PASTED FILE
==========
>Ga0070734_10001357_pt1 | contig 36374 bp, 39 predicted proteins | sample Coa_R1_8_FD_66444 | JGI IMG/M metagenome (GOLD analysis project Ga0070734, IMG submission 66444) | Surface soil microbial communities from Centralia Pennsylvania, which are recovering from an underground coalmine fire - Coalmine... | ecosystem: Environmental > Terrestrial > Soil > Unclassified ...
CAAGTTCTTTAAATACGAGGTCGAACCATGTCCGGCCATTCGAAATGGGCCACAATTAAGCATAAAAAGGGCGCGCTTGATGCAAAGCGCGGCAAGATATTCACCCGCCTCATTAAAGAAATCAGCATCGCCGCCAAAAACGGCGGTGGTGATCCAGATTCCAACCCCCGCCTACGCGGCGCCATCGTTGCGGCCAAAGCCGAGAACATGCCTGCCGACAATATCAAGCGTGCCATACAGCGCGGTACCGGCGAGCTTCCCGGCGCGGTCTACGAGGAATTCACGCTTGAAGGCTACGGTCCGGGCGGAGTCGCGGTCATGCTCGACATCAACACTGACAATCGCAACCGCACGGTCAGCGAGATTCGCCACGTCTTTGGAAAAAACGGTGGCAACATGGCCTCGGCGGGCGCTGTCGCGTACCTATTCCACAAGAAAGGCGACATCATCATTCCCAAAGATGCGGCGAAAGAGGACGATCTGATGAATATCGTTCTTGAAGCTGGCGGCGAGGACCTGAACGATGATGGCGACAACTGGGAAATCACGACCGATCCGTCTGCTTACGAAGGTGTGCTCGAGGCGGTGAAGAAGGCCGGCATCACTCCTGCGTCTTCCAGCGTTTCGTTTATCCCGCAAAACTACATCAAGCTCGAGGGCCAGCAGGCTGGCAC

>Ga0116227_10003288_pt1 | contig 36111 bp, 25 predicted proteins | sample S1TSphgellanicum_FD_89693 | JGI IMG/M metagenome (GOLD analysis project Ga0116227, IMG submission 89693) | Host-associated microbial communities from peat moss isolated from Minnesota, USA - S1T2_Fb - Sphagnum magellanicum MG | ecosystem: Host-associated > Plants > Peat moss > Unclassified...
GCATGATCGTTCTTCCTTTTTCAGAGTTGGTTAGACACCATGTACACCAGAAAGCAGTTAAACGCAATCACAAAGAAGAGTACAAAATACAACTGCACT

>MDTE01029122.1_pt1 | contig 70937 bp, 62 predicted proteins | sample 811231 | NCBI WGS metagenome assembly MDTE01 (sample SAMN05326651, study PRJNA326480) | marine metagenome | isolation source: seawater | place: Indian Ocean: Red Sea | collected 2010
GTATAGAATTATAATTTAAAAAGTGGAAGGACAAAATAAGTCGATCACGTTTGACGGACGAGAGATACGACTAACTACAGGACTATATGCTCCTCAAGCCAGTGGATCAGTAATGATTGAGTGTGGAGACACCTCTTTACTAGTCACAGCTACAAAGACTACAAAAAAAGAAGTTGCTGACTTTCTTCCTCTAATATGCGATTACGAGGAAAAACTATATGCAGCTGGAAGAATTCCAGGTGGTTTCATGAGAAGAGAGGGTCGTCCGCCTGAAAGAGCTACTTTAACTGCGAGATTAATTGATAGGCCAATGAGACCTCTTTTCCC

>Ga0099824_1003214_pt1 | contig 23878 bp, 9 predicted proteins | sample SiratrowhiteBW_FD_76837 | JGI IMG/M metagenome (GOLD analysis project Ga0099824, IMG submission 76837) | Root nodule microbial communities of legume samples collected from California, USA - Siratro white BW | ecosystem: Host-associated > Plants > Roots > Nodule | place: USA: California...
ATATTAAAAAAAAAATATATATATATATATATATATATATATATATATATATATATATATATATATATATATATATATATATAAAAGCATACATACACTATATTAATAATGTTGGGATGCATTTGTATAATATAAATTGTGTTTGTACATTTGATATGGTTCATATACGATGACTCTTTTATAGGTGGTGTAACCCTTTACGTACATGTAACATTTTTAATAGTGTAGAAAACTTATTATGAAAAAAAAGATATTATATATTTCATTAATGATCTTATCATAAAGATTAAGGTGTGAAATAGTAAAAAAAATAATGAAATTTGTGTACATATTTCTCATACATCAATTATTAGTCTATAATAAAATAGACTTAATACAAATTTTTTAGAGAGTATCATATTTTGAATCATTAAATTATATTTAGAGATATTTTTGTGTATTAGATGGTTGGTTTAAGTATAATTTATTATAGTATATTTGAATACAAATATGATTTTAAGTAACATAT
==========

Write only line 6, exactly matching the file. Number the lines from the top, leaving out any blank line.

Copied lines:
GTATAGAATTATAATTTAAAAAGTGGAAGGACAAAATAAGTCGATCACGTTTGACGGACGAGAGATACGACTAACTACAGGACTATATGCTCCTCAAGCCAGTGGATCAGTAATGATTGAGTGTGGAGACACCTCTTTACTAGTCACAGCTACAAAGACTACAAAAAAAGAAGTTGCTGACTTTCTTCCTCTAATATGCGATTACGAGGAAAAACTATATGCAGCTGGAAGAATTCCAGGTGGTTTCATGAGAAGAGAGGGTCGTCCGCCTGAAAGAGCTACTTTAACTGCGAGATTAATTGATAGGCCAATGAGACCTCTTTTCCC